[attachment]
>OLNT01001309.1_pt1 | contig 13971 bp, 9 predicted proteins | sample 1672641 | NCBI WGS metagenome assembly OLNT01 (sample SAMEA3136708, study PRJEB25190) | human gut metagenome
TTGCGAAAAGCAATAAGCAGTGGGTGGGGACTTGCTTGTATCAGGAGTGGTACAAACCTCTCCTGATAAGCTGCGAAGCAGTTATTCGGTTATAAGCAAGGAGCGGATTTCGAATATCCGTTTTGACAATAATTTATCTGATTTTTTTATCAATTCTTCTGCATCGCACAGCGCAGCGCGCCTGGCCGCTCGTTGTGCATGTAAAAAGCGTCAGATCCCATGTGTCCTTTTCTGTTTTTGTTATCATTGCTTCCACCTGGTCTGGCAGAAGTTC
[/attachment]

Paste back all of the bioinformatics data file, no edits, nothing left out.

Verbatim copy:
>OLNT01001309.1_pt1 | contig 13971 bp, 9 predicted proteins | sample 1672641 | NCBI WGS metagenome assembly OLNT01 (sample SAMEA3136708, study PRJEB25190) | human gut metagenome
TTGCGAAAAGCAATAAGCAGTGGGTGGGGACTTGCTTGTATCAGGAGTGGTACAAACCTCTCCTGATAAGCTGCGAAGCAGTTATTCGGTTATAAGCAAGGAGCGGATTTCGAATATCCGTTTTGACAATAATTTATCTGATTTTTTTATCAATTCTTCTGCATCGCACAGCGCAGCGCGCCTGGCCGCTCGTTGTGCATGTAAAAAGCGTCAGATCCCATGTGTCCTTTTCTGTTTTTGTTATCATTGCTTCCACCTGGTCTGGCAGAAGTTC